Monthly Archives: July 1996

Stinging limu season is here; try to steer clear

Published July 29, 1996 in the “Ocean Watch” column, Honolulu Star-Advertiser ©1996 Susan Scott

STINGING limu season is upon us. A few weeks ago, a dermatologist told me he suspected this seaweed was the cause of a blistering rash on the stomach of a girl swimming off the Waianae Coast. Soon after, the state Health Department received reports of swimmers afflicted with rashes from stinging limu along the Mokapu Peninsula, Kailua Beach and Ewa.

People in Hawaii call a variety of marine organisms stinging limu, but only one true seaweed is known to commonly cause a rash in humans here. This blue-green seaweed, called Lyngbya majuscula (or sometimes Microcoleus lyngbyaceus) usually grows in clumps, looking like dark, matted masses of hair or felt. Most often this seaweed is blackish-green or olive-green, but it also grows in shades of gray, red or yellow.

The filaments of this seaweed grow up to 4 inches long, often tangling with other seaweeds on reef flats, in tide pools or water as deep as 100 feet. When loose in the water, this seaweed looks like floating, tangled strands.

The toxicity of this seaweed varies greatly depending upon region, season, and type. Not all strains of this seaweed are toxic.

WHEN toxic, stinging limu contains two potent, inflammatory toxins, both causing skin damage upon contact. Typically, seaweed fragments get caught inside swimsuits, rubbing these toxins into the skin.

Epidemics of this seaweed-induced rash occasionally occur in both Hawaii and Okinawa. In Hawaii, the highest number of cases occur from June through September in windward swimming areas. Persistent trade winds blowing during these summer months may dislodge the seaweed from the bottom. Fragments then drift into swimming bays and beaches.

The Health Department issues public warnings when outbreaks of this rash occur in swimmers. Heed these warnings. Common areas are Kaneohe Bay, Kailua Bay and waters off Laie and Ewa, but the seaweed grows and drifts in other areas too.

LIMITING swimming time in affected areas does not guarantee protection, nor does the prompt removal of your bathing suit. If you come in contact with the stinging variety of this stuff, you will likely end up with a rash.

Rash victims feel an itching and burning sensation minutes or even up to 24 hours after leaving the water. A red, sometimes blistering rash occurs, sometimes in an entire swimsuit pattern. Most surfers are all too familiar with this seaweed, which can wash down the suit and irritate the most tender of body parts.

Such a rash also can occur on the face and in the eyes and mouth. Some victims have swelling of eyes and mouth, but no rash.

For mild to moderate cases of skin rash, remove your swimsuit immediately and wash skin vigorously with soap and water. Wash the suit, too.

ALTHOUGH unproven, cool compresses or rubbing alcohol may help relieve the pain. For persistent itching or skin rash, doctors recommend trying 1 percent hydrocortisone ointment four times a day, and one or two 25 milligram diphenhydramine (Benadryl) tablets every six hours. These drugs are sold without prescription. Diphenhydramine may cause drowsiness, so don’t drive, swim, or surf after taking it.

Irrigate exposed eyes with tap water for at least 15 minutes. For severe discomfort, blistering not responding to first-aid treatment, eye stings, or any signs of infection, see a doctor.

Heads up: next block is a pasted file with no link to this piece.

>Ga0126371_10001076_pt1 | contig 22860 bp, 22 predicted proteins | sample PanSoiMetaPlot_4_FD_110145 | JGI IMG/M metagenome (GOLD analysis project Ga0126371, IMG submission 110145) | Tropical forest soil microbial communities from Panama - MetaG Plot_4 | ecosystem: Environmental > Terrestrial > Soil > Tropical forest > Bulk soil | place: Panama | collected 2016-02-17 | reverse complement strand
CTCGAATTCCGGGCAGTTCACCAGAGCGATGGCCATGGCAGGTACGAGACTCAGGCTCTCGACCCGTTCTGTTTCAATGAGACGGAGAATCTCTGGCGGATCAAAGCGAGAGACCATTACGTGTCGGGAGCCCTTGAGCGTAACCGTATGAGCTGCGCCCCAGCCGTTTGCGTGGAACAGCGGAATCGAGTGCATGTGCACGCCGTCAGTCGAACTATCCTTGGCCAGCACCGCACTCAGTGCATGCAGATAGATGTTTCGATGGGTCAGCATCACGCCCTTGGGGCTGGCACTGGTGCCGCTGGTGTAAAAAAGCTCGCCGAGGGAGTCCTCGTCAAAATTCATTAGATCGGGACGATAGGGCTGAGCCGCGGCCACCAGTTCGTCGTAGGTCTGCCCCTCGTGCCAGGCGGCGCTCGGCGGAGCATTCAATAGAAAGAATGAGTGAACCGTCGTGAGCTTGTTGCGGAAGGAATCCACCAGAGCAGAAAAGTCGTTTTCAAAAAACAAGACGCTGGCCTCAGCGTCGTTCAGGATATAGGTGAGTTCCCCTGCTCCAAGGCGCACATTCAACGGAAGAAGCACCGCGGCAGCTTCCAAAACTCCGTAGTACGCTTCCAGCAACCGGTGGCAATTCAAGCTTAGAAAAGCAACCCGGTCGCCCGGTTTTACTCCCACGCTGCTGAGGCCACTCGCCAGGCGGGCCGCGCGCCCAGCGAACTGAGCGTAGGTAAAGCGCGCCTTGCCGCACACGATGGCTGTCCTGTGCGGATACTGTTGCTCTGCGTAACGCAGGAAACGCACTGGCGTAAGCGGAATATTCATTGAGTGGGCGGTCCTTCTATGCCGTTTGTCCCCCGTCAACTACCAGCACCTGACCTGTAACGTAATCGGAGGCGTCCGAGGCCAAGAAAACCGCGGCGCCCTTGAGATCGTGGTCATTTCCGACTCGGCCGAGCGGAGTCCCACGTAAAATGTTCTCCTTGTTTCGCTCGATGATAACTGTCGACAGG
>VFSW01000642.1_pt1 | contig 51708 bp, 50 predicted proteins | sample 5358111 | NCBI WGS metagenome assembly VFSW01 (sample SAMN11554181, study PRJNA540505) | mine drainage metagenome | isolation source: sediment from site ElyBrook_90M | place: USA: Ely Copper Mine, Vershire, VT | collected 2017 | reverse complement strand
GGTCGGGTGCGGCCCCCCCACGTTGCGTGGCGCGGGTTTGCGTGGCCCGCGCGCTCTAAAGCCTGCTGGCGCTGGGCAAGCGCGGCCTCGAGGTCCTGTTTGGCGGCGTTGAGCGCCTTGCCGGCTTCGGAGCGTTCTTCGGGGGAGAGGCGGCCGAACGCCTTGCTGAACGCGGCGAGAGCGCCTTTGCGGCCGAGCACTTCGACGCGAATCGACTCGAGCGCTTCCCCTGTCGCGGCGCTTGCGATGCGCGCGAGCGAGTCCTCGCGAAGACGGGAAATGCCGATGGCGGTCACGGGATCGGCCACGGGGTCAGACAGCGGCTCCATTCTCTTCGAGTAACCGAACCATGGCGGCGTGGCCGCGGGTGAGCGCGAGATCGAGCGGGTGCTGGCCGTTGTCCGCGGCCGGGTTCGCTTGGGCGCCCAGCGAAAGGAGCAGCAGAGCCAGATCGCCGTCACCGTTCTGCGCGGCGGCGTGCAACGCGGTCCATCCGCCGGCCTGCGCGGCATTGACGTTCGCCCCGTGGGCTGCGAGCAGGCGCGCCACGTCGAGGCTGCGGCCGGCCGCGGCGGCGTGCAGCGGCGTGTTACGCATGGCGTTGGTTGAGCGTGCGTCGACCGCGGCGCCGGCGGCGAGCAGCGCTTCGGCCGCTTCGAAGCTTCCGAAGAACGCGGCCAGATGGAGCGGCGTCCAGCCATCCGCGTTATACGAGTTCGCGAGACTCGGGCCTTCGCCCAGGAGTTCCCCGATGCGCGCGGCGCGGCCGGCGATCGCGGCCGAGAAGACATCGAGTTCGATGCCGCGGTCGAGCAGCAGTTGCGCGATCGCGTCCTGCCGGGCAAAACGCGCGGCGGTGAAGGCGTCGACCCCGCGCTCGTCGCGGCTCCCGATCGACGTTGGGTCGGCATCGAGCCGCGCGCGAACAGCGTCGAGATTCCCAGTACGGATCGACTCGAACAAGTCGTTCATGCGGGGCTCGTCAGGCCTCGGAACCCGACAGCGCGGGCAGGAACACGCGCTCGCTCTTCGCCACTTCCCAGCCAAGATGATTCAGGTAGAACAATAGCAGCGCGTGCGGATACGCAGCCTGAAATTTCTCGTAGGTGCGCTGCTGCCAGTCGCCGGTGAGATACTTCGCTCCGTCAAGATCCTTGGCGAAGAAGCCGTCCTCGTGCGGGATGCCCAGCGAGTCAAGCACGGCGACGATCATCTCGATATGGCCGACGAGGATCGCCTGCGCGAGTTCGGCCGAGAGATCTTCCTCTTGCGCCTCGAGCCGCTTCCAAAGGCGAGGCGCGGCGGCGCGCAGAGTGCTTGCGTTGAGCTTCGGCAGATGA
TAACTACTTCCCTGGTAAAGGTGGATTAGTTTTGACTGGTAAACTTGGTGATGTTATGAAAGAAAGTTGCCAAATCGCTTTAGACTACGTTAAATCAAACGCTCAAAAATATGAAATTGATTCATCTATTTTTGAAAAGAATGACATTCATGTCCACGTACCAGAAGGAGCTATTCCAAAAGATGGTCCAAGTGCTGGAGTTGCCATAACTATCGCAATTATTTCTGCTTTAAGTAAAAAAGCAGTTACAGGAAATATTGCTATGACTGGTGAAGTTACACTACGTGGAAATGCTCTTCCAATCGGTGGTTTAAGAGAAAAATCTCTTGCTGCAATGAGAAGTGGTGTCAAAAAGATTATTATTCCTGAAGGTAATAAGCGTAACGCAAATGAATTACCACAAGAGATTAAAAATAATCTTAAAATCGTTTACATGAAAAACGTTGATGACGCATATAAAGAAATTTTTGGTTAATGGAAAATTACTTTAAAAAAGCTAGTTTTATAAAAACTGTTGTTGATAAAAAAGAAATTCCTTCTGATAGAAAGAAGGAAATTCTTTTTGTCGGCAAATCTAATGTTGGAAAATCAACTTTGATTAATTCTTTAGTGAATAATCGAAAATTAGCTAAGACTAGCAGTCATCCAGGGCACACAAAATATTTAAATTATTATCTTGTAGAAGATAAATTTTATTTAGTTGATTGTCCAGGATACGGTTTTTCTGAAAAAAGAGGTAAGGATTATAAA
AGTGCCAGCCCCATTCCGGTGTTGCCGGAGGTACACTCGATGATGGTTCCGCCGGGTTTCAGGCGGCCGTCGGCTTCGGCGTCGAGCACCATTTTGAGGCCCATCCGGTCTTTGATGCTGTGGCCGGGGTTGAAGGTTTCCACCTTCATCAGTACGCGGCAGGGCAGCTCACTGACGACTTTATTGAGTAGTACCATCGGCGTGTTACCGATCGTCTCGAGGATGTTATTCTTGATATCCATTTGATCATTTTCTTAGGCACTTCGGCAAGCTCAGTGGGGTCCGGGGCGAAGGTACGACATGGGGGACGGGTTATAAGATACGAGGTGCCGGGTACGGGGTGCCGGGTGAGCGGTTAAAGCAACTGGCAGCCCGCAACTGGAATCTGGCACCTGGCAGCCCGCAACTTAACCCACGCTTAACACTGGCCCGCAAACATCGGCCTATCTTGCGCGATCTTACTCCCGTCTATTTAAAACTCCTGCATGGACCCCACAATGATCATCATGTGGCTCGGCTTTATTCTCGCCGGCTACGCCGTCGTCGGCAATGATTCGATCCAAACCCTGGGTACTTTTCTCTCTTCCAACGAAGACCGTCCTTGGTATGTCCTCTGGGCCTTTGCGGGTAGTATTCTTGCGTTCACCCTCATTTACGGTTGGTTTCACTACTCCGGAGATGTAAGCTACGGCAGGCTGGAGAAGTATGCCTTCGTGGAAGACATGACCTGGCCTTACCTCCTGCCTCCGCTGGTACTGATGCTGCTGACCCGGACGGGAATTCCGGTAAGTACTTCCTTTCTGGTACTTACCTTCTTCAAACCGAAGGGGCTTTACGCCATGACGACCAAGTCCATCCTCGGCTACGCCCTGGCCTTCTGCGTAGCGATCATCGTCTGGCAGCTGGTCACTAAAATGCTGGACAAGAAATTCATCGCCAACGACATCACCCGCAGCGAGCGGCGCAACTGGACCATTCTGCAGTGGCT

Any difficulty breathing signals an allergic reaction, which is always a medical emergency.

Other marine organisms, including tiny jellyfish and flatworm larvae, can cause similar-looking skin rashes. Distinguishing these from this seaweed rash often is impossible.

The good news, however, is that treatment is the same.

Marine biologist Susan Scott writes the newspaper column, “Ocean Watch”,
for the Honolulu Star-Bulletin,


Visit to Lake Michigan yields a good fish tale

Published Jul 22, 1996 in the “Ocean Watch” column, Honolulu Star-Advertiser ©1996 Susan Scott

RECENTLY, I made an unexpected trip to Wisconsin. I wasn’t there two days before I began suffering ocean withdrawal. My skin flaked. My eyes dulled. I missed the sound of surf and the smell of salt air.

“Go visit Lake Michigan,” a family member advised. “It’s kind of like the ocean.”

Yeah, sure, I thought. However, even if I couldn’t get a marine fix, the idea of getting outdoors was appealing. I headed for The Lake.

As soon as I pulled into the parking lot of the harbor, my dehydrated cells perked up. This was salt air if I ever smelled it.

I know. Lake Michigan is fresh water. But honestly, although the temperature was cooler, the air smelled amazingly like the ocean.

I found the answer to this puzzle when I began walking to the lighthouse. On the rocks, and in the surrounding water, were bodies of countless small white fish. Apparently, the odor most of us associate with the ocean is fish.

Those 8- to 10-inch white fish lay dead and dying everywhere, many still twitching. I asked three groups of fishermen about these fish. All agreed that they were called alewives, but each had a different explanation for why they were dying:

  • These saltwater fish migrate from the Atlantic up the St. Lawrence Seaway in springtime, then die when trapped in fresh water.

  • Alewives are cold-water fish that die each year at this time when the water warms up.

  • These fish die each year after spawning, like salmon.

Each explanation seemed reasonable and it turns out that each has its own partial truth. The Lake Michigan alewife story, a park ranger explained later, has an interesting biological history.

Once the lake contained 180 species of fish. Sturgeon, lake trout, herring and pike were among these, thriving in the lake and boiling the bays and shallows with spawning activity in springtime.

Then Europeans arrived and began settling the Lake Michigan region. An enormous logging industry arose and soon, logs and sediment choked every stream, river and bay of the lake. Along with the logging boom came towns. Sewage, industrial wastes and agricultural runoff soon followed. By the early 1900s, algae blooms from the added nutrients had destroyed the lake fishes’ spawning grounds. Native fish populations crashed.